2016-01-01

    Background: Stakeholders across the clinical trial enterprise have expressed concern that the current clinical trial enterprise is unsustainable. The cost and complexity of trials have continued to increase, threatening our ability to generate reliable evidence essential for making appropriate decisions concerning the benefits and harms associated with clinical interventions. Overcoming this inefficiency rests on improving protocol design, trial planning, and quality oversight. Methods: The Clinical Trials Transformation Initiative convened a project to evaluate methods to prospectively build quality into the scientific and operational design of clinical trials (“quality-by-design”), such that trials are feasible to conduct and important errors are prevented rather than remediated. A working group evaluated aspects of trial design and oversight and developed the Clinical Trials Transformation Initiative quality-by-design principles document, outlining a series of factors generally relevant to the reliability of trial conclusions and to patient safety. These principles were then applied and further refined during a series of hands-on workshops to evaluate their utility in facilitating proactive, cross-functional dialogue, and decision-making about trial design and planning. Following these workshops, independent qualitative interviews were conducted with 19 workshop attendees to explore the potential challenges for implementing a quality-by-design approach to clinical trials. The Clinical Trials Transformation Initiative project team subsequently developed recommendations and an online resource guide to support implementation of this approach. Conclusion: The Clinical Trials Transformation Initiative quality-by-design principles provide a framework for assuring that clinical trials adequately safeguard participants and provide reliable information on which to make decisions on the effects of treatments. The quality-by-design workshops highlighted the value of

  7. Ethics of clinical trials in Nigeria

    PubMed Central

    Okonta, Patrick I.

    2014-01-01

    The conduct of clinical trials for the development and licensing of drugs is a very important aspect of healthcare. Drug research, development and promotion have grown to a multi-billion dollar global business. Like all areas of human endeavour involving generation and control of huge financial resources, it could be subject to deviant behaviour, sharp business practices and unethical practices. The main objective of this review is to highlight potential ethical challenges in the conduct of clinical trials in Nigeria and outline ways in which these can be avoided. Current international and national regulatory and ethical guidelines are reviewed to illustrate the requirements for ethical conduct of clinical trials. Past experiences of unethical conduct of clinical trials especially in developing countries along with the increasing globalisation of research makes it imperative that all players should be aware of the ethical challenges in clinical trials and the benchmarks for ethical conduct of clinical research in Nigeria. PMID:25013247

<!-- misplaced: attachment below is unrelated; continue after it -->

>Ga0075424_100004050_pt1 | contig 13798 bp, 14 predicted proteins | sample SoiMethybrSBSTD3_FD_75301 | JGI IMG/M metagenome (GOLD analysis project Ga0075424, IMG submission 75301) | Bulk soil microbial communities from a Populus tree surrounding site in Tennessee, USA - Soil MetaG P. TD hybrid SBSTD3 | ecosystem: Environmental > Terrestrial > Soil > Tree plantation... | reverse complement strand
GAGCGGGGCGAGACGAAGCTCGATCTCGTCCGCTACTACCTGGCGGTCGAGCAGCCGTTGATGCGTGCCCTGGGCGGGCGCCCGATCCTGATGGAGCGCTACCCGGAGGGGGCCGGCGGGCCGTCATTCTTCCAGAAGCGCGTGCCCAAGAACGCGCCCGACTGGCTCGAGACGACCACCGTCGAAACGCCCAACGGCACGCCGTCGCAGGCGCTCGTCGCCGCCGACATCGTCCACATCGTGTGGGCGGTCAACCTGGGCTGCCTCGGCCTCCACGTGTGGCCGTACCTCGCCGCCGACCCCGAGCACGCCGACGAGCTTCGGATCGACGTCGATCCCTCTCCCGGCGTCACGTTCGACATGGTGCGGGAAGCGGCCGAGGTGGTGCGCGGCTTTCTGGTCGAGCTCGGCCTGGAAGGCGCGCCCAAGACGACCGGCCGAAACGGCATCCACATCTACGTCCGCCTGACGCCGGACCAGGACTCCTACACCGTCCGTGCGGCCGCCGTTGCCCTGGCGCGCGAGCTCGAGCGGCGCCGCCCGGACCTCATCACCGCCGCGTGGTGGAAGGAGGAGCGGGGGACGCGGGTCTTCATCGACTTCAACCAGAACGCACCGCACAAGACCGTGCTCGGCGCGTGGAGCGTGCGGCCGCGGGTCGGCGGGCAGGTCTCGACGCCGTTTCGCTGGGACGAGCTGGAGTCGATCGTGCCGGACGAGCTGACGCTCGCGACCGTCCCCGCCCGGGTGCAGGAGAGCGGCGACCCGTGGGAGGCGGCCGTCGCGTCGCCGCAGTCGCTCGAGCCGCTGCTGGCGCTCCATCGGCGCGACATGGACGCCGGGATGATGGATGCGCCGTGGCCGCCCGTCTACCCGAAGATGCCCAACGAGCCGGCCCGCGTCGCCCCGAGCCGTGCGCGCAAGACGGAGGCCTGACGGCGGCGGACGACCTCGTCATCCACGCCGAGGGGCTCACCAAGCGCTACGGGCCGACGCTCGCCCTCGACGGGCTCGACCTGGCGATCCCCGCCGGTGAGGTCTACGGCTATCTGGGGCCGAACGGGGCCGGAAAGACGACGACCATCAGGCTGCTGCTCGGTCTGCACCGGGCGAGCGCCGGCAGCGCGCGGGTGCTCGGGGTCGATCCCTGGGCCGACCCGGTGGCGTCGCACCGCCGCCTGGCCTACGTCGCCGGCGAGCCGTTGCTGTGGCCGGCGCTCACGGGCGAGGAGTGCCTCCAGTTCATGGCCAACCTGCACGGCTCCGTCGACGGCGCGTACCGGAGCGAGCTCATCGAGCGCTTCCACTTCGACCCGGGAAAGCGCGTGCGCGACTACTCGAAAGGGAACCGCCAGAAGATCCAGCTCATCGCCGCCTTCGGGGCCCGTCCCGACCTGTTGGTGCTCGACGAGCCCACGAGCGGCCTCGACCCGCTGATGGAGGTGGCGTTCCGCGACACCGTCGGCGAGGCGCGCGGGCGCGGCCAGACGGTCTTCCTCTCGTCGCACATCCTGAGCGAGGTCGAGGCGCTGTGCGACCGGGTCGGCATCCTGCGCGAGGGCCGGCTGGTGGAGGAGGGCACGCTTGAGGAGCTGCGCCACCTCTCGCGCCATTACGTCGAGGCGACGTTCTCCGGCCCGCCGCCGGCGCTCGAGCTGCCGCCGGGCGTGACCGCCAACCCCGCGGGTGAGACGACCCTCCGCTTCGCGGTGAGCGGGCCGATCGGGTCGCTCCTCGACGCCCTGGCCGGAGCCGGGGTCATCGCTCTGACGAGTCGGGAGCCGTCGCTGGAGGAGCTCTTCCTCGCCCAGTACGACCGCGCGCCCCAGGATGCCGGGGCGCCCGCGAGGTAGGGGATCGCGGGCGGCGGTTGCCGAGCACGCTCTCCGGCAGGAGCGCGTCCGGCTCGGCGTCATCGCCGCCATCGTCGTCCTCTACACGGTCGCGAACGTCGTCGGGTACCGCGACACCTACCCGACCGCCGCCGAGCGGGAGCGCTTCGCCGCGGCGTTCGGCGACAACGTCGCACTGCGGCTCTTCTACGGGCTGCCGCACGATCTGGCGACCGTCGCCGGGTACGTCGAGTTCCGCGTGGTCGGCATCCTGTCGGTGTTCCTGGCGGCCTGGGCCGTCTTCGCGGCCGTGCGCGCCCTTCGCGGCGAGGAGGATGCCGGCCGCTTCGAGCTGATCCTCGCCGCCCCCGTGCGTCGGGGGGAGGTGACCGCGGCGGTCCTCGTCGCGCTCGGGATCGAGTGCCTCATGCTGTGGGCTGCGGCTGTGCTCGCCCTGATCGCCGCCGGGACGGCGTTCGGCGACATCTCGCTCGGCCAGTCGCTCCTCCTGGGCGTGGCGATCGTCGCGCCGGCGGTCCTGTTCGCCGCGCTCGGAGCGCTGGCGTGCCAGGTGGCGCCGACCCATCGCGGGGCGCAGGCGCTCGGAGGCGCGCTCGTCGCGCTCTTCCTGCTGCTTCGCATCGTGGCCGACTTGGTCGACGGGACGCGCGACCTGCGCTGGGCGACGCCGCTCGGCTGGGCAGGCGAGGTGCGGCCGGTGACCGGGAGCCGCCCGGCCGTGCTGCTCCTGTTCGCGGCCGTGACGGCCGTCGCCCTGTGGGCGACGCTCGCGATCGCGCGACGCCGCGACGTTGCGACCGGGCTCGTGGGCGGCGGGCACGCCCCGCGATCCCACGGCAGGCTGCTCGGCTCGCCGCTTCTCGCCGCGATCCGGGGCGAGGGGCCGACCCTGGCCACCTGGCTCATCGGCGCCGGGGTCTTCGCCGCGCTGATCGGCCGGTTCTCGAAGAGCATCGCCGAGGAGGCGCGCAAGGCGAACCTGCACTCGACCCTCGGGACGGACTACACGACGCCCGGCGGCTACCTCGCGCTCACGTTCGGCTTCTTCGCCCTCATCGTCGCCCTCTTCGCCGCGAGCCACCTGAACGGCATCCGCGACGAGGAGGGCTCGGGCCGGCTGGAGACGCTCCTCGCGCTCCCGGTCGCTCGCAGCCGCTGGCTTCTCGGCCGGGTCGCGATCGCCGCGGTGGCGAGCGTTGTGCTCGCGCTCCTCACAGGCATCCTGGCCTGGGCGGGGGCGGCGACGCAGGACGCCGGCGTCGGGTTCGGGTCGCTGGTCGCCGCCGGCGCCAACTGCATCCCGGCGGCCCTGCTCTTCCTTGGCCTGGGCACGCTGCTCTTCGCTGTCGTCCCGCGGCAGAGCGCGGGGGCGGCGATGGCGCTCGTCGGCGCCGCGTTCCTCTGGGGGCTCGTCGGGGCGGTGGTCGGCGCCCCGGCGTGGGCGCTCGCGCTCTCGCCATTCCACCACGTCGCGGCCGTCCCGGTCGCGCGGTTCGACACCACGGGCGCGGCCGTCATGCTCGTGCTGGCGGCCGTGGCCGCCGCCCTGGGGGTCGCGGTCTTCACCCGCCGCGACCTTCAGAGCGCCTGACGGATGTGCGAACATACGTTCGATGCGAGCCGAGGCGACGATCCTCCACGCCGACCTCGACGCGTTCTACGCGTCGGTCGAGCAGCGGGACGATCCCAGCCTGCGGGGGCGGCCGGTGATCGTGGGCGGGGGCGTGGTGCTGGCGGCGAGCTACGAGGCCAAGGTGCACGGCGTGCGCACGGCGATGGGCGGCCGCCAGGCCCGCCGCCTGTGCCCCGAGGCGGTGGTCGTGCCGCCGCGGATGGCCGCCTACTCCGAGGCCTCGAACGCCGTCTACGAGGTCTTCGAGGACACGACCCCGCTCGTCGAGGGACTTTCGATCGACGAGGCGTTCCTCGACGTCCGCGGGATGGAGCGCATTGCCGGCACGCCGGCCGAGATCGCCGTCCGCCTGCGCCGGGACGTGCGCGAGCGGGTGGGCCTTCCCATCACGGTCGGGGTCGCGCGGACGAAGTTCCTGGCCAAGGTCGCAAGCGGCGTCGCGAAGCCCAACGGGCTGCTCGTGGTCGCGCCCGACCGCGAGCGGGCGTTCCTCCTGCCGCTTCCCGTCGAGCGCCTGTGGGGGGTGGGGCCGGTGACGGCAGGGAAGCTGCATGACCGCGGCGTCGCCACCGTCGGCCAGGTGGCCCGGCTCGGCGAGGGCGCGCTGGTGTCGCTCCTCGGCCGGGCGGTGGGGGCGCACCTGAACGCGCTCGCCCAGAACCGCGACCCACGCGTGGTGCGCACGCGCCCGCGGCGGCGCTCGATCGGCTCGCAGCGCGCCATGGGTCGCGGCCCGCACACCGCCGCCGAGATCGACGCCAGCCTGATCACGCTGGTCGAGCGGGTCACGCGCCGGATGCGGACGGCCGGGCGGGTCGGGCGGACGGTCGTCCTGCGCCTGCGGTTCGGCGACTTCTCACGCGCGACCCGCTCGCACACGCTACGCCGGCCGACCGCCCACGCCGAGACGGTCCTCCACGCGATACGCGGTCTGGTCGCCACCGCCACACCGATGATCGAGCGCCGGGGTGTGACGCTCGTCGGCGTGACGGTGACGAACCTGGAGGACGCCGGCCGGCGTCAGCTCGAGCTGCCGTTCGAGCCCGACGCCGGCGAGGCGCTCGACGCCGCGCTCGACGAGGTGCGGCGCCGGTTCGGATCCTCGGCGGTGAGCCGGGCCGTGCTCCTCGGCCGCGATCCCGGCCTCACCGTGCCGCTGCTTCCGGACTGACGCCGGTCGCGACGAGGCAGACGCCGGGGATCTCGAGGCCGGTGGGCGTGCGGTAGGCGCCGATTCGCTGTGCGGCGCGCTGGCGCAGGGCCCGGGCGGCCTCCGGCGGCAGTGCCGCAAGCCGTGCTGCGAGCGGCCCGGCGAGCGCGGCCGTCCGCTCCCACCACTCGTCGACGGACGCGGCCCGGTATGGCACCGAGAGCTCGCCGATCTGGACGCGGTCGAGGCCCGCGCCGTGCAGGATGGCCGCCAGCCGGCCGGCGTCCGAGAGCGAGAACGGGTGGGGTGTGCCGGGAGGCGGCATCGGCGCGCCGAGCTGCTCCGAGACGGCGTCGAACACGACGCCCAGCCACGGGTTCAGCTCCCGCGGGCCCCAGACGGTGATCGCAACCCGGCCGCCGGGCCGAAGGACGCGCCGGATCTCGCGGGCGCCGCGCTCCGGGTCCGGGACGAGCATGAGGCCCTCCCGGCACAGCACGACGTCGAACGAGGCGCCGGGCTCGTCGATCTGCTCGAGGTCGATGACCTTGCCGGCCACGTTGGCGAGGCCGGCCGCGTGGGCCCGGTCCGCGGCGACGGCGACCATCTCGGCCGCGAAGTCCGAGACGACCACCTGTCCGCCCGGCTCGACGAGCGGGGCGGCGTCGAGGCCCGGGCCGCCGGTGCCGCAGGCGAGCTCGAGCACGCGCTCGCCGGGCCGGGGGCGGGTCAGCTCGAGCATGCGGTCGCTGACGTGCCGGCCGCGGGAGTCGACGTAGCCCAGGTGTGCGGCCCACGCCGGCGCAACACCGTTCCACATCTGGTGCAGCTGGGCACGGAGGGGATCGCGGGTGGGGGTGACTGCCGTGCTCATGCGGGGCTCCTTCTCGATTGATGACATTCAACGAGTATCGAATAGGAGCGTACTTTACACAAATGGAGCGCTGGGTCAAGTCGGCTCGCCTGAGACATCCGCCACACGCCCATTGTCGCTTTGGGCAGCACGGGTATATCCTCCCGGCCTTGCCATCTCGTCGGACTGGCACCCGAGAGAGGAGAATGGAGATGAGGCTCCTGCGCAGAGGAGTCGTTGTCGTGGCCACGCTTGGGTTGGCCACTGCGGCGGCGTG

8. Ethics of clinical trials in Nigeria.

    PubMed

    Okonta, Patrick I

    2014-05-01

    The conduct of clinical trials for the development and licensing of drugs is a very important aspect of healthcare. Drug research, development and promotion have grown to a multi-billion dollar global business. Like all areas of human endeavour involving generation and control of huge financial resources, it could be subject to deviant behaviour, sharp business practices and unethical practices. The main objective of this review is to highlight potential ethical challenges in the conduct of clinical trials in Nigeria and outline ways in which these can be avoided. Current international and national regulatory and ethical guidelines are reviewed to illustrate the requirements for ethical conduct of clinical trials. Past experiences of unethical conduct of clinical trials especially in developing countries along with the increasing globalisation of research makes it imperative that all players should be aware of the ethical challenges in clinical trials and the benchmarks for ethical conduct of clinical research in Nigeria.

  9. Innovative clinical trial design for pediatric therapeutics

    PubMed Central

    Laughon, Matthew M; Benjamin, Daniel K; Capparelli, Edmund V; Kearns, Gregory L; Berezny, Katherine; Paul, Ian M; Wade, Kelly; Barrett, Jeff; Smith, Phillip Brian; Cohen-Wolkowiez, Michael

    2011-01-01

    Until approximately 15 years ago, sponsors rarely included children in the development of therapeutics. US and European legislation has resulted in an increase in the number of pediatric trials and specific label changes and dosing recommendations, although infants remain an understudied group. The lack of clinical trials in children is partly due to specific challenges in conducting trials in this patient population. Therapeutics in special populations, including premature infants, obese children and children receiving extracorporeal life support, are even less studied. National research networks in Europe and the USA are beginning to address some of the gaps in pediatric therapeutics using novel clinical trial designs. Recent innovations in pediatric clinical trial design, including sparse and scavenged sampling, population pharmacokinetic analyses and ‘opportunistic’ studies, have addressed some of the historical challenges associated with clinical trials in children. PMID:21980319